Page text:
{
        Sealed seal = new();
        seal.Call();
    }
}

Virtual vs Sealed Methods

Virtual and sealed methods are two different ways to control the behavior of a class through inheritance in C#.

Virtual methods allow for flexibility in modifying the behavior of a class through inheritance, while sealed methods provide a stronger level of encapsulation and protection against unintended modifications. Virtual methods can be overridden by derived classes to provide a specialized implementation, while sealed methods cannot. In terms of performance, virtual method calls add overhead to the performance, as the runtime must determine the correct implementation of a method to call at runtime. On the other hand, sealed methods do not have virtual method calls, which results in a performance boost.

Inherently Sealed Types

In C#, most types are inherently sealed, meaning that they cannot be inherited or modified by other classes.

The main reason Microsoft decided to seal classes is to ensure that the code does exactly what it was designed to do, no more and no less. In the trade-off between flexibility and robustness, Microsof leaned towards robustness as it leads to the development of a well-designed, fully-featured, robust, secure, predictable, and testable framework.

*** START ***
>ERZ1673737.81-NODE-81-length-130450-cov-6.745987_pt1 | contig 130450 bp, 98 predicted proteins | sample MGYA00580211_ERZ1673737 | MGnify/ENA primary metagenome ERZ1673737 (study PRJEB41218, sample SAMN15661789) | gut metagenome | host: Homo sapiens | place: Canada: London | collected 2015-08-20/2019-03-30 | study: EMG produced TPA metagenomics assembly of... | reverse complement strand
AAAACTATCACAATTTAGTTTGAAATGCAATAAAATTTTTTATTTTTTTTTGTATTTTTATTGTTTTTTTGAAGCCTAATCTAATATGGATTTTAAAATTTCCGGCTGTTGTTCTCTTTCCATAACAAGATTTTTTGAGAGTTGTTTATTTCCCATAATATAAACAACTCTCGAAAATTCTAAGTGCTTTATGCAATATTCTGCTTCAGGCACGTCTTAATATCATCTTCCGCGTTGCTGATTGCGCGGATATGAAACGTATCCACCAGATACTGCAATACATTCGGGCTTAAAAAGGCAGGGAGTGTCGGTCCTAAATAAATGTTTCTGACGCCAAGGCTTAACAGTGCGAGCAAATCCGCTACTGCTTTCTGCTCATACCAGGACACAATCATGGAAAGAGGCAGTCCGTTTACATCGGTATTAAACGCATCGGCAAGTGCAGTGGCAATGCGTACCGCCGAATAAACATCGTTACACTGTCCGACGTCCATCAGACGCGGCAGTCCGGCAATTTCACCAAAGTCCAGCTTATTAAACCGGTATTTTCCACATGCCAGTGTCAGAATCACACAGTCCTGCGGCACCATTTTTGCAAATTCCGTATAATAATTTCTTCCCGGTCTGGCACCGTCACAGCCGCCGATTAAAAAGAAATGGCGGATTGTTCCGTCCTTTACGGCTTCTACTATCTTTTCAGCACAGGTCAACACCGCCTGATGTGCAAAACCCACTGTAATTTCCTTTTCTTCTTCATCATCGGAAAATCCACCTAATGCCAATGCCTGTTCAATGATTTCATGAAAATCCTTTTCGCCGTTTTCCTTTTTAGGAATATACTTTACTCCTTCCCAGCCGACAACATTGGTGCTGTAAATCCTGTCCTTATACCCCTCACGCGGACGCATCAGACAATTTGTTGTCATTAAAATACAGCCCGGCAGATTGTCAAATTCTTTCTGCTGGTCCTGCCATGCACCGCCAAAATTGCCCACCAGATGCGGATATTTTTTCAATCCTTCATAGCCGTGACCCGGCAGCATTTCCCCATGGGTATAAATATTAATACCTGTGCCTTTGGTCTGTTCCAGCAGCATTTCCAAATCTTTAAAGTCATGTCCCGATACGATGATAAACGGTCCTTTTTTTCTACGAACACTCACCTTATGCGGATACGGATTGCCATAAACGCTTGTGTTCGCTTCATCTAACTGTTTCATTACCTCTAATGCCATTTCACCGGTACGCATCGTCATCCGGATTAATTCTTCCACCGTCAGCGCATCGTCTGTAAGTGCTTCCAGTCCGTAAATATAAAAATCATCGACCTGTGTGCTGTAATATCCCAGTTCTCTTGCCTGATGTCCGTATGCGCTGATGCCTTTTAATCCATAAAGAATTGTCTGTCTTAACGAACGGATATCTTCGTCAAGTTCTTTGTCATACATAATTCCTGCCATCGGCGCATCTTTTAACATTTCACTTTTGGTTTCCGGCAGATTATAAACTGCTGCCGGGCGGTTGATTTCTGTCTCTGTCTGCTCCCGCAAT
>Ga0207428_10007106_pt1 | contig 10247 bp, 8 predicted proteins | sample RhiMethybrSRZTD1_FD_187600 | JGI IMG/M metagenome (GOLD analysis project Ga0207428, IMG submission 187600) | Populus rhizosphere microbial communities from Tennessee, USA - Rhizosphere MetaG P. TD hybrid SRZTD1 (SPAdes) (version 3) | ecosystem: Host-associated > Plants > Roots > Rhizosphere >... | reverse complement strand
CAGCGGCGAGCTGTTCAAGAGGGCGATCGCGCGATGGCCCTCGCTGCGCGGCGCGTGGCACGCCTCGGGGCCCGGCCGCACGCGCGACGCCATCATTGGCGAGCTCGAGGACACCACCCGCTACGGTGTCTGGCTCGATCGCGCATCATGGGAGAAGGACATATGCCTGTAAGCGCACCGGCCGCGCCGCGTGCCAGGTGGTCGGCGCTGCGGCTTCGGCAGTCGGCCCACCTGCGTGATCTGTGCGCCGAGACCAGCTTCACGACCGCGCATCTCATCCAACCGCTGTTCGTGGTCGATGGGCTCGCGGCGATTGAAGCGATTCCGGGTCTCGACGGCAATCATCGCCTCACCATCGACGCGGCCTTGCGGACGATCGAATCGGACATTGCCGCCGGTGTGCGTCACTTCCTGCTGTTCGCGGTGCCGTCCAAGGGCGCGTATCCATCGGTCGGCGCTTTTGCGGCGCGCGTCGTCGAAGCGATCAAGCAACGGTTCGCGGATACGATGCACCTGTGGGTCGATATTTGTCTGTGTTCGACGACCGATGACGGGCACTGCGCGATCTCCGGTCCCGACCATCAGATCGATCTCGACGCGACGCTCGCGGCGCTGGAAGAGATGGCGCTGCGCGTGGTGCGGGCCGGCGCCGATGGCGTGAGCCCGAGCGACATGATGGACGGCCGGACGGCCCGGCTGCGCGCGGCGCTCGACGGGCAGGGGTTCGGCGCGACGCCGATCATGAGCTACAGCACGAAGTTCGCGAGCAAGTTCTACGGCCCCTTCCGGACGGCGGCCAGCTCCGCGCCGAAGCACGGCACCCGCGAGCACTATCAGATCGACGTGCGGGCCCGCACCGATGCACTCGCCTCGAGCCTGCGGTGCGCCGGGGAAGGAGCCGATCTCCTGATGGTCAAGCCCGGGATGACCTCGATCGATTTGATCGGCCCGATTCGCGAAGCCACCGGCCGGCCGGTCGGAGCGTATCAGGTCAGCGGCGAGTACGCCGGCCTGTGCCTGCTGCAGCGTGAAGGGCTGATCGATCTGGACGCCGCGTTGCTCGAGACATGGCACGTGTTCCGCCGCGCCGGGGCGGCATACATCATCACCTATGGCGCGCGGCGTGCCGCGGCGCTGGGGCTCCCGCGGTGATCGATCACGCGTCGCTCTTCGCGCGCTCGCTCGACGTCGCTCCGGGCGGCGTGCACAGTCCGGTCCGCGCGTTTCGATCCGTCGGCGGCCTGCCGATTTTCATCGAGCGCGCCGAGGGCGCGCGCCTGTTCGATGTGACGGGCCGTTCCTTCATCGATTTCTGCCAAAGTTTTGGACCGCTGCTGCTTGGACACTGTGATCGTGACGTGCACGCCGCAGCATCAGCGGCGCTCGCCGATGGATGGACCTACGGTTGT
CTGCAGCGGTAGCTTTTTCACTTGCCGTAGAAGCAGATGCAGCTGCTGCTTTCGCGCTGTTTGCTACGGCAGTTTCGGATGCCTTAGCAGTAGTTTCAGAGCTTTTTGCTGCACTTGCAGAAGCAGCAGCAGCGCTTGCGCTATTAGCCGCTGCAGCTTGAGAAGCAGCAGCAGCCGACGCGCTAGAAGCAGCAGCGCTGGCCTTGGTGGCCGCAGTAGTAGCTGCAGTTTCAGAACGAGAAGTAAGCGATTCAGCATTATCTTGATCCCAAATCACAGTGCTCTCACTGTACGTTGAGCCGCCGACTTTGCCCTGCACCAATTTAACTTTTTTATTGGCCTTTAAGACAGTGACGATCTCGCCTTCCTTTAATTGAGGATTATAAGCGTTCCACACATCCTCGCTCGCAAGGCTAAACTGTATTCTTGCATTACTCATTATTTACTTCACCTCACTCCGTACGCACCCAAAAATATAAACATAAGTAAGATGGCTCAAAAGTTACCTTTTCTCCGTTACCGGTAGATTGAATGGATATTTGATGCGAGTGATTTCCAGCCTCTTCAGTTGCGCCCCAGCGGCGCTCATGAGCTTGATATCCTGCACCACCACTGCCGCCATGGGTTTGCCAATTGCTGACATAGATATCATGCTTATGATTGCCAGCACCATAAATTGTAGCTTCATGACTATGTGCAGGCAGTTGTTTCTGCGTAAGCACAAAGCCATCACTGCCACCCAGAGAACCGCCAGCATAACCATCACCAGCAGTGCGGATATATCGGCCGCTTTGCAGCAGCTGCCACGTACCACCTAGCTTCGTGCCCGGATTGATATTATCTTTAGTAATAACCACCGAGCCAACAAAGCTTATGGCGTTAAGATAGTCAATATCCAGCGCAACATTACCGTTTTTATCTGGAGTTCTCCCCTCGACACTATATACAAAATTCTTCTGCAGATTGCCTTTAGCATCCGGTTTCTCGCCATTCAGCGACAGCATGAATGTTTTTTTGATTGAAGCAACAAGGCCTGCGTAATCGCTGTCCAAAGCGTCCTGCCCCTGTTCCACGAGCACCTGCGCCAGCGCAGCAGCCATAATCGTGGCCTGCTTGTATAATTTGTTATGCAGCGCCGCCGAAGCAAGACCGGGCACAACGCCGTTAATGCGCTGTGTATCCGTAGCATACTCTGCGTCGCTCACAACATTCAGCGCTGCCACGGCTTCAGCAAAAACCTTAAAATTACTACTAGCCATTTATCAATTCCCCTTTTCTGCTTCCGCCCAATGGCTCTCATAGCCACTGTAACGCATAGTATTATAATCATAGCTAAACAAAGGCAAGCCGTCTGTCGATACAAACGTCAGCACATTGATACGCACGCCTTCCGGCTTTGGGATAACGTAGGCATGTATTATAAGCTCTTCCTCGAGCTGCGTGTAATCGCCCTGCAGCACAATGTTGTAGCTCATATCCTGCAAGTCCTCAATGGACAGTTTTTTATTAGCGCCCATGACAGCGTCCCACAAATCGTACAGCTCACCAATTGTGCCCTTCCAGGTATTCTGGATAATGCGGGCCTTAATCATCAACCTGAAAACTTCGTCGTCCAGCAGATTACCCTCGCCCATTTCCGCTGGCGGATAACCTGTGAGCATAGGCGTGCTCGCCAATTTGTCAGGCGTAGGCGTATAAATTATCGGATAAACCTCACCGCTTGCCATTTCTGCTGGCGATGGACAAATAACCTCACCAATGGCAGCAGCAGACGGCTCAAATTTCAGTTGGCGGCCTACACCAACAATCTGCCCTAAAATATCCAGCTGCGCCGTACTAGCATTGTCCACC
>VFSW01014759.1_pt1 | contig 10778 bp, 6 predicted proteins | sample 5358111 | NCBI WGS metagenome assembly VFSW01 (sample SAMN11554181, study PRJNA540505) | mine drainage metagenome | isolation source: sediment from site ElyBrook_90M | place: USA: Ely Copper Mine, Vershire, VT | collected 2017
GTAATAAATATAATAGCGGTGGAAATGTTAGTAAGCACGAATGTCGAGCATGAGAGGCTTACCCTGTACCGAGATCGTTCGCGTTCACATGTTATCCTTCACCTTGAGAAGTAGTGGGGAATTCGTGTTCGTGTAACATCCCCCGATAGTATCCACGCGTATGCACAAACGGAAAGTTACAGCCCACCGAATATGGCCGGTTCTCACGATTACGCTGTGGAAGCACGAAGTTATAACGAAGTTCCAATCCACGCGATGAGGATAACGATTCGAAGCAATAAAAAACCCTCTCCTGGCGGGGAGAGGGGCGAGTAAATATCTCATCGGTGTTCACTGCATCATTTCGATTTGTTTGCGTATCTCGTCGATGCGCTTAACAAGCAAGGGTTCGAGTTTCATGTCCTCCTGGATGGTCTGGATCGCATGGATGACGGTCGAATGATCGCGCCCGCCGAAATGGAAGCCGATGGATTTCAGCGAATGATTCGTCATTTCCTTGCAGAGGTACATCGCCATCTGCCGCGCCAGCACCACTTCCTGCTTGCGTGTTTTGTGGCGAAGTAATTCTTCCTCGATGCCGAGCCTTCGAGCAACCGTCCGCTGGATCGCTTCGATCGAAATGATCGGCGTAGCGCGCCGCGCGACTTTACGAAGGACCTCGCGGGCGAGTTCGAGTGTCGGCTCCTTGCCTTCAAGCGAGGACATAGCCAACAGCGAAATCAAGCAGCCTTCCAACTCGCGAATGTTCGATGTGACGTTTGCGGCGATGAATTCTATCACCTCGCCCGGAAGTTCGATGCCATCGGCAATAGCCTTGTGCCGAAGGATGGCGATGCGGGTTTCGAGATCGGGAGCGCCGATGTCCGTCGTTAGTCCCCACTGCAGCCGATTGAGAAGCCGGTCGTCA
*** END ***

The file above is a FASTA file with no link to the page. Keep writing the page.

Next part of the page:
Some examples include:

  • Value types, such as structs and enums, do not support inheritance by design. This means that you cannot create a derived class from a struct or enum. This makes them inherently sealed and provides a level of protection against unintended modifications.
  • Built-in classes, such as the string class is also inherently sealed. This means that you cannot create a derived class from the string class and you cannot modify the state of a string object.

C# Sealed Class Examples

Prevent inheritance

C#
sealed class MySealedClass
{
    // class members
}

class MySubClass : MySealedClass // Compiler error: cannot inherit from a sealed class
{
    // class members
}

The code above will give you a compiler error:

Compiler error: cannot inherit from a sealed class

Prevent method overriding

Use the sealed modifier to prevent method overriding:

C#
class MyBaseClass
{
    public virtual void MyMethod() {}
}

class MyDerivedClass : MyBaseClass
{
    public sealed override void MyMethod() { }
}

class MySubDerivedClass : MyDerivedClass
{
    public override void MyMethod() // Compiler error: cannot override a sealed method
    {
    }
}

The code above will give you a compiler error:

Compiler error: cannot override a sealed method